On Acu-education gaps and POCATech grads

 

 

That big question came up at the CA 101 workshop in Toronto earlier this fall. I now know of four community acupuncture clinic owners who are looking to hire an acupuncturist. Some of these are salaried jobs. Three of them I have met personally, and I would sign on with any of them, in a heartbeat, if their clinic was in Guelph. It’s not as if there is a dearth of underemployed acupuncturists out there. So why, oh why, is it so hard for CA clinics to find staff?

The biggest and most obvious reason, in the U.S., is the massive student debt load borne by acupuncture grads. I can readily understand a reluctance to take a modestly paying CA gig when one owes $100,000. Student debt load is lighter in Canada as acu-school is not as expensive, but there aren’t that many community acupuncture clinics in Canada. Why is that? The classism and elitism in the acuprofession and in acu-schools are factors, for sure, and the state of public health care is very different in Canada, but I’m not going to dig into any of that right now. Today I’m interested in the fresh-out-of-school misconceptions that most of us have about what is possible in a community acupuncture setting.

For those who are willing to give up the lab coat & the prestige we’re so often taught that we’re entitled to in acu-school (I do know that not everyone has the same experience of acu-school) for those who are drawn to the idea of affordable acupuncture, and who want to treat folks of ordinary means, what’s blocking them?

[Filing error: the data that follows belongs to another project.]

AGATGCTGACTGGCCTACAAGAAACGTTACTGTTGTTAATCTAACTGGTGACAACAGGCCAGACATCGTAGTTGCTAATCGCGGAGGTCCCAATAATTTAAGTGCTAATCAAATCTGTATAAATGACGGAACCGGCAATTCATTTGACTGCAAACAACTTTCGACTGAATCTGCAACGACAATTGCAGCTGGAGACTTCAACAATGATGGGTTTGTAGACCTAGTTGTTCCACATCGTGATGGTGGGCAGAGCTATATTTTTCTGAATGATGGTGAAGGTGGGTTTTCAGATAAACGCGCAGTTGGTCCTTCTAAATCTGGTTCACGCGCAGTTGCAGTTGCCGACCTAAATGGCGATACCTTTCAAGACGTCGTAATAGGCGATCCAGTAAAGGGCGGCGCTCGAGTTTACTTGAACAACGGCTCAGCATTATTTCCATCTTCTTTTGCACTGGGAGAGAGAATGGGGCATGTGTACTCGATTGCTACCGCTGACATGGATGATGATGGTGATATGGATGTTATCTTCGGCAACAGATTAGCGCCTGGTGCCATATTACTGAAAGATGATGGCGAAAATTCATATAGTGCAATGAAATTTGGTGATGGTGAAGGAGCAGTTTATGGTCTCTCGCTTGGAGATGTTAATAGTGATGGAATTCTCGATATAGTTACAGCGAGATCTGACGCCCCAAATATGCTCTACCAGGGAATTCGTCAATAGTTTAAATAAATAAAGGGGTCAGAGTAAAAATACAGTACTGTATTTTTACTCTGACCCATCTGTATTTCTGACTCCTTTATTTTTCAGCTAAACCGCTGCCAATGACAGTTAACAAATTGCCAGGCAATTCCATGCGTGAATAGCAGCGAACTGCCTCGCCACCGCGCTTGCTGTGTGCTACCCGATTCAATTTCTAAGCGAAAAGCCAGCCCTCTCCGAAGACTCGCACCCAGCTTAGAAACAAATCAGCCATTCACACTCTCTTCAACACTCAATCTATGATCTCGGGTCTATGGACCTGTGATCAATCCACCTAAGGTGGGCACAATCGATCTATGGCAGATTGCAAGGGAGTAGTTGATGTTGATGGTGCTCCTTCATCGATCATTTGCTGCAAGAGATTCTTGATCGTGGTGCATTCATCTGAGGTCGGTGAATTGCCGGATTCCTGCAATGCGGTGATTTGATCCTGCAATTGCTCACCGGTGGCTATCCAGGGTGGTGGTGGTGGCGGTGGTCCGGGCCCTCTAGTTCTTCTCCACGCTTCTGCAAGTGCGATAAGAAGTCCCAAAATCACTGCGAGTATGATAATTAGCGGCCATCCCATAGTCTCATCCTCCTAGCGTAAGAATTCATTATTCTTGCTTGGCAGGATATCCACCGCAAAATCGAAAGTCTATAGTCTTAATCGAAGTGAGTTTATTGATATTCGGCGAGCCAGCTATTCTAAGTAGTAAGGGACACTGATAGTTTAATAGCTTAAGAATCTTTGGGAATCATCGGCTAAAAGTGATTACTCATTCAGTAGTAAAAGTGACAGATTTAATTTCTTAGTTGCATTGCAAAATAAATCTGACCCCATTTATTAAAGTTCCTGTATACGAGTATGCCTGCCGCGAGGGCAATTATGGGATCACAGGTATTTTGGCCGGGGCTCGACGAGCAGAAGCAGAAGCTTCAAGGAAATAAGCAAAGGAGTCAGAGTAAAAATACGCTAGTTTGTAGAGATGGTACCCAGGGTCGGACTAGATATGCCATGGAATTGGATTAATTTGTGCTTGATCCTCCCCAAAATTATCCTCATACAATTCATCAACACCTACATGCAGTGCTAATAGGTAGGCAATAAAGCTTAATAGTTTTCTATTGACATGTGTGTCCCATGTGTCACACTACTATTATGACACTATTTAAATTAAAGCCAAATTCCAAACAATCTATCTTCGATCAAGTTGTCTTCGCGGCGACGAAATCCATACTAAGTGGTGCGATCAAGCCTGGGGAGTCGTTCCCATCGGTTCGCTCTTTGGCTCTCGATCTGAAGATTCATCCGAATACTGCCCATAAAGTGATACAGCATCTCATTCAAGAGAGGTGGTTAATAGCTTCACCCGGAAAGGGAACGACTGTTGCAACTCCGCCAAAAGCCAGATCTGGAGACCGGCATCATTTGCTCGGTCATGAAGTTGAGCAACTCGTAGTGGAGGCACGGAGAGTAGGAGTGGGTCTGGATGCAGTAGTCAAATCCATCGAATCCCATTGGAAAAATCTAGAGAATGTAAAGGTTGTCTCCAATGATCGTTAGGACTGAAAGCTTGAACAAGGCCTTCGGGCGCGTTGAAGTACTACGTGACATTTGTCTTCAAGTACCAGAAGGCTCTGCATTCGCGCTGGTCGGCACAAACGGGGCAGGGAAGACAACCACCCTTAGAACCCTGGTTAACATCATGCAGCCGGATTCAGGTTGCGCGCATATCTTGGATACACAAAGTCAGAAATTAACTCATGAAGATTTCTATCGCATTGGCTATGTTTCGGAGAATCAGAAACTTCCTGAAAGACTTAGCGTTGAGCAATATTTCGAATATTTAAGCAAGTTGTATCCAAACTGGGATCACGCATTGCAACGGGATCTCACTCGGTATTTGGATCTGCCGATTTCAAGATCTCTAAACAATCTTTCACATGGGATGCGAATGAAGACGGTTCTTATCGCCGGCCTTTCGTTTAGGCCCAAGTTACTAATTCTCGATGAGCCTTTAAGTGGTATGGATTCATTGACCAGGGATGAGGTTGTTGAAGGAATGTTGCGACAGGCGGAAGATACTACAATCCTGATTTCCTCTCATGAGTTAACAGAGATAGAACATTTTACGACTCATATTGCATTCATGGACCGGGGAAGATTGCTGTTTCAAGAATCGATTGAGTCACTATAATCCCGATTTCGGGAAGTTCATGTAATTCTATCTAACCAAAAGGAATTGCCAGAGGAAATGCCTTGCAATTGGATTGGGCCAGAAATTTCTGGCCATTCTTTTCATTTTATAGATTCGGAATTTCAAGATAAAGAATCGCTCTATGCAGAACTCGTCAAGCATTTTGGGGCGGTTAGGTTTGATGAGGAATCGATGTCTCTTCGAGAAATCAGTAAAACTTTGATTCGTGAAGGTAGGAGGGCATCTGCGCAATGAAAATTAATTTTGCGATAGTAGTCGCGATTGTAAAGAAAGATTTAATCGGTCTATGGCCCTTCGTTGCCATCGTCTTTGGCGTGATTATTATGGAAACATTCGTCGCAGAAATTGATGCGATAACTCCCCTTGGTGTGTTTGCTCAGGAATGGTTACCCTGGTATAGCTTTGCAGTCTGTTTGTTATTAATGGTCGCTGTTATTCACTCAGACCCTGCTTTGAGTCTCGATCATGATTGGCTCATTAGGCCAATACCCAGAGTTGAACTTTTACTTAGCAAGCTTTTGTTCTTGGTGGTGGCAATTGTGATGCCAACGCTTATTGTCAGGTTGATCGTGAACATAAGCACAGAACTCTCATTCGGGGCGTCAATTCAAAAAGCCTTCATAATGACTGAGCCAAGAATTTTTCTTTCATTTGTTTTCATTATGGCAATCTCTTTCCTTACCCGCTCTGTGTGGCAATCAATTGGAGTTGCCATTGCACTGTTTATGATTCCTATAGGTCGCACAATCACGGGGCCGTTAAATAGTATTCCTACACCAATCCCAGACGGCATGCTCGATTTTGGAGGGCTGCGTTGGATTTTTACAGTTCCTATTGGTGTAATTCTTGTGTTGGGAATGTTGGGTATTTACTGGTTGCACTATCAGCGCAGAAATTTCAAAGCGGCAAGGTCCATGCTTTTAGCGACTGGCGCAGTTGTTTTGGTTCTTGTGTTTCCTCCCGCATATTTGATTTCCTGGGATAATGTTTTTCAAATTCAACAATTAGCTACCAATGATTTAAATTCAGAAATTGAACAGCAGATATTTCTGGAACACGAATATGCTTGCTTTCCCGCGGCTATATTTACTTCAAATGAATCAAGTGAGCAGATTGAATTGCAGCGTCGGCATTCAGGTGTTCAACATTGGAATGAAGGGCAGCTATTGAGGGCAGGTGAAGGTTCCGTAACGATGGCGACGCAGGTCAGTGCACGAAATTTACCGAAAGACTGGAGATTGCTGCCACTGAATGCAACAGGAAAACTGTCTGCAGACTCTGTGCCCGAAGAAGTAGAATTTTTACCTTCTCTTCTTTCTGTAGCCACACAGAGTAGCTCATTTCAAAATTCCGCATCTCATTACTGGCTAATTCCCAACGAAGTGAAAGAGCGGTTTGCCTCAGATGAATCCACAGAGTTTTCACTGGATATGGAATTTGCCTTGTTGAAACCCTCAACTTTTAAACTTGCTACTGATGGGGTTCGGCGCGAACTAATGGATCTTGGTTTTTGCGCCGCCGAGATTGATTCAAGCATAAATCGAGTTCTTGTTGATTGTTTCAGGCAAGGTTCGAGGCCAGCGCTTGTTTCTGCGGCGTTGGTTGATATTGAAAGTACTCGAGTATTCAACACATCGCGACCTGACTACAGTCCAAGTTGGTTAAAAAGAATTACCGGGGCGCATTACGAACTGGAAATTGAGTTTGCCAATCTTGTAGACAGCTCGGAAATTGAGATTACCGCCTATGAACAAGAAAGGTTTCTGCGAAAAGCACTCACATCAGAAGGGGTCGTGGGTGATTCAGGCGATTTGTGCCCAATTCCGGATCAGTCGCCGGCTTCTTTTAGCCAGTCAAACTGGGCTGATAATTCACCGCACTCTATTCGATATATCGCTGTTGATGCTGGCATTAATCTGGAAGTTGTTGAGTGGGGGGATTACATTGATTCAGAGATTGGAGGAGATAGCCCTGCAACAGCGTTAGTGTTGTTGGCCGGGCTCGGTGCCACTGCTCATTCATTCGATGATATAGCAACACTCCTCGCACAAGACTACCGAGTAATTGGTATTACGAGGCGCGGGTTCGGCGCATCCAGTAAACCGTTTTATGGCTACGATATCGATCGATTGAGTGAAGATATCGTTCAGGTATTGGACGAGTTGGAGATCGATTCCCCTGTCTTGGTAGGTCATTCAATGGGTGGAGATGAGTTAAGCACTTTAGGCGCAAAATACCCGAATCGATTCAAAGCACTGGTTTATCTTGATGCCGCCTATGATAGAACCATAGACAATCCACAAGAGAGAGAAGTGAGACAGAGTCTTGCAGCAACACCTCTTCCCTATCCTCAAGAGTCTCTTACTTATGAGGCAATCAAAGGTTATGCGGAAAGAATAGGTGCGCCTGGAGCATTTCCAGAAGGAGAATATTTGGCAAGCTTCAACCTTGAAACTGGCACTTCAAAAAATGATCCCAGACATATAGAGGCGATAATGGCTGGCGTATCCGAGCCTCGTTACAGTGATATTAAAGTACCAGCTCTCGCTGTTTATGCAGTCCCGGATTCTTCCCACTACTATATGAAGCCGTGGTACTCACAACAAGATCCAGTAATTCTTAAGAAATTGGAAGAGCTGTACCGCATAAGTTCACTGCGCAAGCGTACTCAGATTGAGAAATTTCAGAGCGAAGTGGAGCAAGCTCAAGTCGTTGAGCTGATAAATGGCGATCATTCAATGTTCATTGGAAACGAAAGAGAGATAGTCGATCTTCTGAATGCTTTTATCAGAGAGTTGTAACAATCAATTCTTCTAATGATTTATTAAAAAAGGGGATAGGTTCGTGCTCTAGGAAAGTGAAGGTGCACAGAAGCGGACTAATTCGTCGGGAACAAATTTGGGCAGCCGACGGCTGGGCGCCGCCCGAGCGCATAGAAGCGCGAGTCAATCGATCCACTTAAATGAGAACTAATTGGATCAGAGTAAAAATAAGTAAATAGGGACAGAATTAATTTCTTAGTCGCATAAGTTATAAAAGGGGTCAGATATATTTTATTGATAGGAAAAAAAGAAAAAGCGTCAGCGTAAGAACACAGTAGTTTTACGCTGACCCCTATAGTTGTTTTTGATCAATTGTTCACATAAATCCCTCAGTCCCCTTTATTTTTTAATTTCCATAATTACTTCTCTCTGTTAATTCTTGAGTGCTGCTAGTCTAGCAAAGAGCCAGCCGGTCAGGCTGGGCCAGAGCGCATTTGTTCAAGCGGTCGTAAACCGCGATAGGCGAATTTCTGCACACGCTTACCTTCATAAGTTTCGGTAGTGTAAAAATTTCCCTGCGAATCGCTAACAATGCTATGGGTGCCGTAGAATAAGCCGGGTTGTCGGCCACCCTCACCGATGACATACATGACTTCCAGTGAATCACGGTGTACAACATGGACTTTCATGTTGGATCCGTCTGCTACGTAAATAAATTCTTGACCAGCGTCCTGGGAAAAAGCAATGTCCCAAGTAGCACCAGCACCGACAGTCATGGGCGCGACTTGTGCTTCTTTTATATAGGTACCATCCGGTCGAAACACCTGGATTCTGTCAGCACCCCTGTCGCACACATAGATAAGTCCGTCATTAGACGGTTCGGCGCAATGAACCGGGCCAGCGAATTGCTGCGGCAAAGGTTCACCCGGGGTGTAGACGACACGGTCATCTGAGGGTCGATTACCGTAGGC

I had a chat with a recent grad earlier this fall who’s very curious about CA, and I was reminded of the questions and concerns I had when I first heard about CA. As I recall, I was immediately intrigued, but not at all convinced. Here’s what was nagging at me, less than three years ago:

But can you treat back pain without needling into backs?

Can I just say that I’m still annoyed that I didn’t learn effective distal needling and basic imaging theory until years after I’d paid for my acupuncture diploma? The question of whether distal treatments are more effective than local needling is a controversial one; I’ll just say “Don’t spank the crying baby” and add that I’m convinced that if acupuncturists graduated with the skills to give effective meridian style treatments, we’d have more grads wanting CA jobs.

The answer to the above question is an yes, emphatically, and unreservedly, YES.

Don’t you miss connecting more with your patients?